The restitution and damages remedies pursued by the claimants were not excluded by the 1970 act.

It could be read compatibly with EU law if it was construed as not impliedly setting itself up as providing an exclusive right to recover overcharged tax and excluding a right of action on common law grounds. The appeal on issue would therefore be allowed.

The extended limitation period under of the act did not apply to a Woolwich claim. The appeal on issue would therefore be dismissed.

The Woolwich remedy did not apply only to tax demanded by the Inland Revenue. Where tax was purportedly charged without lawful parliamentary authority, a claim for repayment arose regardless of any official demand. The Woolwich principle covered all sums paid to a public authority in response to, and sufficiently causally connected with, a requirement to pay tax that was without lawful authority. The appeal would therefore be dismissed.

For the test appellants Franked Income Group Litigation

Graham Aaronson QC, Pump Court Tax Chambers

Laurence Rabinowitz QC, One Essex Court

David Cavender QC, One Essex Court

Simon Whitehead, partner, Dorsey & Whitney (Europe)

Paul Chaisty QC, Kings Chambers

Mark Harper, Kings Chambers

For the respondents Revenue & Customs Commissioners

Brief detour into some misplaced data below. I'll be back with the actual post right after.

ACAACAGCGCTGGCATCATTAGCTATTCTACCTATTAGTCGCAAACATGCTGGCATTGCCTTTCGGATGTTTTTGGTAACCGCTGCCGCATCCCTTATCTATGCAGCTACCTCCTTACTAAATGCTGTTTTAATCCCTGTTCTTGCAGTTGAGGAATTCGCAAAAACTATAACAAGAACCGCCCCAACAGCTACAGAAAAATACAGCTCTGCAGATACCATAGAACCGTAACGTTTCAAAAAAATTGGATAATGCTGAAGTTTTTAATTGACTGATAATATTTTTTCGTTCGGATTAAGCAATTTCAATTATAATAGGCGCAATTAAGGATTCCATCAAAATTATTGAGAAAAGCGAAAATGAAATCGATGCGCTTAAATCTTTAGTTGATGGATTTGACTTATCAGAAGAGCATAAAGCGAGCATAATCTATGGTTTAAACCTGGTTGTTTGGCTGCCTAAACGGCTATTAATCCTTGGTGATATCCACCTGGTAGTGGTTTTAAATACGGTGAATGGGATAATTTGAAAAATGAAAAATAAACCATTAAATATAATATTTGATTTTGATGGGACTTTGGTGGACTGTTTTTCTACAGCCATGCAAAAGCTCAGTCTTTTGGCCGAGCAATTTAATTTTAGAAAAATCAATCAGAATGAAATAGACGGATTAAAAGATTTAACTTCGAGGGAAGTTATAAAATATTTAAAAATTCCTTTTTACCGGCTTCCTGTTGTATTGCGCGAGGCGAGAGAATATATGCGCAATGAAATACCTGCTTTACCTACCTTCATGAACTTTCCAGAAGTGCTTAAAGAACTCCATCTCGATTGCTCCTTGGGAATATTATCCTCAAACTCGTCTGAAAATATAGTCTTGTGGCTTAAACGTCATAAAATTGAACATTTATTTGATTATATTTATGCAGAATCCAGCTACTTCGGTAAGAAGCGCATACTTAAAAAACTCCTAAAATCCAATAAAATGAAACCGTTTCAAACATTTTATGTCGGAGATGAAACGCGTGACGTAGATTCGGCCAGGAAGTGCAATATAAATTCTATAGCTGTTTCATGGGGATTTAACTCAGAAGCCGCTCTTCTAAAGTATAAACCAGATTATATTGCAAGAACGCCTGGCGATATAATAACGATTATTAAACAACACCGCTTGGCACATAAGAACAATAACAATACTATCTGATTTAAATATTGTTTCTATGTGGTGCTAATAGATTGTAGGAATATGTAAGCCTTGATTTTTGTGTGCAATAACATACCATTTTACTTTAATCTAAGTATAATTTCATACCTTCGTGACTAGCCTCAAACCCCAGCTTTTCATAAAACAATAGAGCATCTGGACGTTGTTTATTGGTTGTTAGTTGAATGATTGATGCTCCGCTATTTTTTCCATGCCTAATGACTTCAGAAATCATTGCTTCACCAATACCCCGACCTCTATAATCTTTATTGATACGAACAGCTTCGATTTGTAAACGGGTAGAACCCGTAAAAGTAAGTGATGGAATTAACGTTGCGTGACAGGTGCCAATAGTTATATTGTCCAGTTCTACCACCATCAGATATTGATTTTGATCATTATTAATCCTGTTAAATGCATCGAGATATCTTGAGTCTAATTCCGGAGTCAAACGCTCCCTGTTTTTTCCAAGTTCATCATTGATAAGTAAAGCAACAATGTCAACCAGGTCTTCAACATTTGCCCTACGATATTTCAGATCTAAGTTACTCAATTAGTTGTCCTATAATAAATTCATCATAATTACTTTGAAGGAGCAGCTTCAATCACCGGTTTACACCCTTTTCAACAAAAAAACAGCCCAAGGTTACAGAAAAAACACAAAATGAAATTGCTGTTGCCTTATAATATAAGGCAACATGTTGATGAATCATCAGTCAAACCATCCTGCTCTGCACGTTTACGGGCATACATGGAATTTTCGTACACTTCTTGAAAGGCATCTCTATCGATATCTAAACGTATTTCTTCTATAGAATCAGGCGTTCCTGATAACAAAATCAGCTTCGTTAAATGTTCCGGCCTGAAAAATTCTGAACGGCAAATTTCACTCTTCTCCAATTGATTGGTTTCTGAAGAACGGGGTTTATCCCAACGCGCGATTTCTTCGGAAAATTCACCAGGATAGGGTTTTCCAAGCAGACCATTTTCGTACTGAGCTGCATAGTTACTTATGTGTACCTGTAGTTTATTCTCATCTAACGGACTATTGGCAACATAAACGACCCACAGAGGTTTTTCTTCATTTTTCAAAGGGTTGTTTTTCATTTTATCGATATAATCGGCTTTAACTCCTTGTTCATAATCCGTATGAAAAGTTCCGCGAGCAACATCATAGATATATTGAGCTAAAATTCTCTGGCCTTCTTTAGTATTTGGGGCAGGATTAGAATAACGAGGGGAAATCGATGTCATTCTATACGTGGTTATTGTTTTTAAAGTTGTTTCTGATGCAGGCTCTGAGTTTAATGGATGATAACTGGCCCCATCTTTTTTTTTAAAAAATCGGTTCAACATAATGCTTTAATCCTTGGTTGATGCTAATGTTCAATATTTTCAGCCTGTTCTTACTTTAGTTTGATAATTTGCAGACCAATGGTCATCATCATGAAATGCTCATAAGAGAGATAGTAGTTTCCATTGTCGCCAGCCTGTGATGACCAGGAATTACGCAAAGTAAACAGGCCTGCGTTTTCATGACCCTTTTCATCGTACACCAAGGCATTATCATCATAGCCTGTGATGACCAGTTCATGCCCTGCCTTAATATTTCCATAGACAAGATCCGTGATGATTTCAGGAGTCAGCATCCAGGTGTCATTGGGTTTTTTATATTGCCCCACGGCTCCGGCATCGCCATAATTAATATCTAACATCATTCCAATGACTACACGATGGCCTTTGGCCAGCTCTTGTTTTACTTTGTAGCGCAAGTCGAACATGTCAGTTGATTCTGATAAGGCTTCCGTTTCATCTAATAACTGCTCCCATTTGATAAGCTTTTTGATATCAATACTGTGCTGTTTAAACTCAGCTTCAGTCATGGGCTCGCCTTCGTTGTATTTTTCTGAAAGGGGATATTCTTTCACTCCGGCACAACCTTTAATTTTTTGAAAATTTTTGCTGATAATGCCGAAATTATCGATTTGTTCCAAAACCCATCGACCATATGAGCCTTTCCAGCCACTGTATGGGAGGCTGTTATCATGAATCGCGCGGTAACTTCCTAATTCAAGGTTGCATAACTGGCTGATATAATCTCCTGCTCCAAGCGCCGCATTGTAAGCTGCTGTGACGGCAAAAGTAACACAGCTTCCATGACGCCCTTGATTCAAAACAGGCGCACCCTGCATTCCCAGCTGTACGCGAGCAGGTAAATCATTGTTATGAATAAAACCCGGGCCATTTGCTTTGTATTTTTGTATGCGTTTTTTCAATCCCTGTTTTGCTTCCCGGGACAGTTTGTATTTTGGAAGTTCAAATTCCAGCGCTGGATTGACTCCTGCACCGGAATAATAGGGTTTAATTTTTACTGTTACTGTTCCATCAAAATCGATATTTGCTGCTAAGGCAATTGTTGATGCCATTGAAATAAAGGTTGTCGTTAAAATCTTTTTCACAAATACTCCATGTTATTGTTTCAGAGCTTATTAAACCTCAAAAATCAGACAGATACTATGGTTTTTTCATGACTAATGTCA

David Ewart QC, Pump Court Tax Chambers

Rupert Baldry QC, Pump Court Tax Chambers

Andrew Burrows QC, Fountain Court

Kelyn Bacon, Brick Court Chambers

Sarah Ford, Brick Court Chambers


Commentary: Daniel Jowell QC

As the franked investment income case heads to Luxembourg for the third time, the European Court of Justice (ECJ) will be asked how the principles of effectiveness, equivalence and legitimate expectations apply where a member state’s law allows for two concurrent claims (a Woolwich claim and a DMG claim), each of which might potentially be used to vindicate a right under EU law. In particular: can a member state retrospectively curtail the limitation period of one such claim without notice?

If logic is the life of the law then the ECJ will follow Lord Sumption, who reasoned that as the Woolwich claim would have been regarded as effective enough on its own had the DMG claim never existed, therefore the principle of effectiveness must still be satisfied when the DMG claim is removed. But strict logic may not enter into it.

As regards what legitimate expectations existed, and when, the ECJ will not seek to second guess the Supreme Court as to what relative weight the claimants could or should have given to the judgment of the Court of Appeal in 2003 or to the views of academics. But it may well hold that such considerations are irrelevant on the basis that the rule that prohibits curtailment of limitation periods without notice is founded on a general principle of legal certainty and does not depend on any such assessment of what the specific claimants could or could not ‘count on’ at the time. It might also be attracted to the approach of Lord Reed, who reasoned that the principle of equivalence means that, once a member state has made available an alternative remedy, the effectiveness of that remedy must be considered independently of the other.


Daniel Jowell QC, Brick Court Chambers